"My Life as a Zucchini" "My Life as a Zucchini"

In April, we reported on a schism in the French animation industry. Imminent reform at the Césars, France’s equivalent of the Oscars, had triggered a debate about how animation should be represented at the awards. The animation world agreed that it needed greater recognition, but disagreed over what this meant in practice.

One group, led by the union Animfrance, wanted a dedicated branch for animation and vfx (which the Césars didn’t have). Another, led by the union SPI and labor group SRF, rejected this option, calling instead for a proportion of membership in the existing directors’, producers’, and technical branches to be reserved for people working in animation. The two groups described their proposals in open letters, both of which received widespread support from within the industry.

The reforms were unveiled in July. They represent an overhaul of the César Academy and the organization that oversees it, the Association for the Promotion of Cinema (APC). Where animation is concerned, the changes contain elements of both proposals, enabling both groups to claim some satisfaction.

Under the old system, the academy’s 4,300-plus members were distributed across ten “colleges,” none of which was dedicated to animation or vfx. Those colleges have now been replaced by 21 branches, including an “animation branch” and a “special and visual effects branch.”

The APC’s general assembly has been expanded from 45 to 170 members, who are now subject to elections every four years. Each branch is allocated up to 16 seats in the assembly, with eight reserved for animation, and six for special and visual effects. The branches will appoint the board of directors, with each branch electing two directors every two years.

The creation of dedicated branches for animation and vfx has pleased the first group, although it initially wanted the two to be represented by a single branch. Animfrance and the organizers of Annecy Festival greeted the reforms as “a new, significant step forward for the recognition of French animation.”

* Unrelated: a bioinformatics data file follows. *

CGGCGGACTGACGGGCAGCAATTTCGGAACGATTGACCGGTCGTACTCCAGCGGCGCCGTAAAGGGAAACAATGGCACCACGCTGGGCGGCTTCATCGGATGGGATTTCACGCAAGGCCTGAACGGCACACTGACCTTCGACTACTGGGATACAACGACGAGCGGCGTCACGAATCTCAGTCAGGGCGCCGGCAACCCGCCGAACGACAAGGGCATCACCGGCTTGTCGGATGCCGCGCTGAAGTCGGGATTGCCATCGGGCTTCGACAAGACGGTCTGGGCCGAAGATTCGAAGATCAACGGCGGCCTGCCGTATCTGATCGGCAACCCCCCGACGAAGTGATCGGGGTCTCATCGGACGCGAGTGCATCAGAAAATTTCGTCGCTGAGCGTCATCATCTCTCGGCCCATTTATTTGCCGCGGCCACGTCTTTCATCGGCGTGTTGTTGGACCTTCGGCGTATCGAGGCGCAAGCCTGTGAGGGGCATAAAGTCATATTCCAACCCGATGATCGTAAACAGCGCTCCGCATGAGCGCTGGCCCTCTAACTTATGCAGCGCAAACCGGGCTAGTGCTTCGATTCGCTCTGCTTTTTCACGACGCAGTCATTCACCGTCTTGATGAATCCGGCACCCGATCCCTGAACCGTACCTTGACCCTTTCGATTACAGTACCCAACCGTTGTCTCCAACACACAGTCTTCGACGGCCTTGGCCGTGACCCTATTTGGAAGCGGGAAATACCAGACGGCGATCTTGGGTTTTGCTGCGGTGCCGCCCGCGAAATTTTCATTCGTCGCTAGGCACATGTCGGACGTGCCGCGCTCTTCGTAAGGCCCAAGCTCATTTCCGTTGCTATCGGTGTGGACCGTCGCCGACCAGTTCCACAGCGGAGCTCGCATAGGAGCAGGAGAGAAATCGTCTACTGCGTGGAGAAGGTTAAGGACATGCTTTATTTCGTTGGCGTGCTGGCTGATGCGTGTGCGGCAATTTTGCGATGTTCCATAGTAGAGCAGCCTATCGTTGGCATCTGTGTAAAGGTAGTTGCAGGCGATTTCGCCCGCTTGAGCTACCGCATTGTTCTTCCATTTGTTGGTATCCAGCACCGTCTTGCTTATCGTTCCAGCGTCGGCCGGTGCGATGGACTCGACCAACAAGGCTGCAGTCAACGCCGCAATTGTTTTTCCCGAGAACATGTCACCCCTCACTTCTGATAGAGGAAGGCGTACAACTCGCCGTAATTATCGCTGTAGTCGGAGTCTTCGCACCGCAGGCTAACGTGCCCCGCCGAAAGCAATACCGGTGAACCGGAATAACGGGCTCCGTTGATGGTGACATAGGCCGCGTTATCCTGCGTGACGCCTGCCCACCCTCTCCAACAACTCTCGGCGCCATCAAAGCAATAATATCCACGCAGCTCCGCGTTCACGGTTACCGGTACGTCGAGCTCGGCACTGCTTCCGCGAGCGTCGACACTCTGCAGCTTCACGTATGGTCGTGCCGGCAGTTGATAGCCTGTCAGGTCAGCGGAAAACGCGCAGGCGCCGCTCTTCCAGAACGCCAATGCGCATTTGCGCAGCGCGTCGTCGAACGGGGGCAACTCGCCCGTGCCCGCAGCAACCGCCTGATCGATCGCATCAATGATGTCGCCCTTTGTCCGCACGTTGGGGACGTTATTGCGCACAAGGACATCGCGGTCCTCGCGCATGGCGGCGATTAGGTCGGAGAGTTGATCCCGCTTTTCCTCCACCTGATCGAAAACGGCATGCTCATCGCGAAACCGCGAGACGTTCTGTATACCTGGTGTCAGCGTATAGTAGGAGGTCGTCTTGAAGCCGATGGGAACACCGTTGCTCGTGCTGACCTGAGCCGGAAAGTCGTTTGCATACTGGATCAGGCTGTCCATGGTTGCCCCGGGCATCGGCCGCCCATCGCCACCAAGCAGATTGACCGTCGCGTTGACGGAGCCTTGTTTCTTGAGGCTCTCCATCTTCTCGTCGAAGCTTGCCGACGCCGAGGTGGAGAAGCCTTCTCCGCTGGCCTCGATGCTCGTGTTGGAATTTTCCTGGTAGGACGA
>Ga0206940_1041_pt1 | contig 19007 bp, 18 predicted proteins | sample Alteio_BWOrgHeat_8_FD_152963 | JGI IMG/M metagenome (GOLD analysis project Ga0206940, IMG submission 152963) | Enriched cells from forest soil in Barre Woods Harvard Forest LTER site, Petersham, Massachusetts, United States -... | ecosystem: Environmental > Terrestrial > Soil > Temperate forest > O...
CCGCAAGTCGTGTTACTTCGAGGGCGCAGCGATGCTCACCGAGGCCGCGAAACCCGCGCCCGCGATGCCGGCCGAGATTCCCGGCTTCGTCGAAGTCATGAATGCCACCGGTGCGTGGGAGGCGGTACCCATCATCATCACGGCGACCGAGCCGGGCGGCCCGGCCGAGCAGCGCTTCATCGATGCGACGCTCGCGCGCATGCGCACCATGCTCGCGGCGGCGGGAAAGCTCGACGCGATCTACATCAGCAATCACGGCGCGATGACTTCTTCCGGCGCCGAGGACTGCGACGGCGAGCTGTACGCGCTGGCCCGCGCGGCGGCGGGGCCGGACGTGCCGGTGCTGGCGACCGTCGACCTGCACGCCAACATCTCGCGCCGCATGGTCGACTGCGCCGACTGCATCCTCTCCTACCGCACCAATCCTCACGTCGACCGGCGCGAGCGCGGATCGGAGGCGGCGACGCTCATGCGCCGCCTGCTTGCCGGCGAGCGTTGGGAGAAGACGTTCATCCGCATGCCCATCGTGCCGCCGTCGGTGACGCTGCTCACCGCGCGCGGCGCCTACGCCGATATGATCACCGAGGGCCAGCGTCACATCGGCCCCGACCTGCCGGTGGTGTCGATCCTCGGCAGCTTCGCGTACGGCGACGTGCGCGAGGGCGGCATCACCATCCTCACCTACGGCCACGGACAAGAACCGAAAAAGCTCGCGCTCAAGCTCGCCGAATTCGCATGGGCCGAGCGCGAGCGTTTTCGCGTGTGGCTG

They added, “[We] express the wish that those elected to the animation branch, and its representatives on the [APC’s] board of directors, work to establish rules at the [César Academy] that open it more widely to animation professions, and enable animated features to compete in all categories.”

Meanwhile, the second group has applauded the separation of animation and vfx. Addressing signatories of their original letter last week, representatives of the SPI and SRF wrote, “Combining animation with special and visual effects would not have conveyed an accurate impression of how we live our art.” They thank the APC for their “understanding of animation.”

On the other hand, the representatives criticized the decision to create dedicated branches in the first place. “We assure you,” they wrote, “that we will fight and campaign to bring animation out of its ghetto and back at the heart of cinema. We have deliberately used these forceful words to get people’s attention. The debate has shown us that the sector isn’t quite ready for it.”

The reforms were launched amid heated criticism of the academy’s opacity and lack of diversity. These problems have been addressed too, through policies like the new elections and the provision for two presidents: a man and a woman. The first elections for the APC’s general assembly are due to be held in September.

The Césars currently have awards for best animated feature and short film, but not for vfx.

(Image at top: “”My Life as a Zucchini,” which won two Césars in 2017.)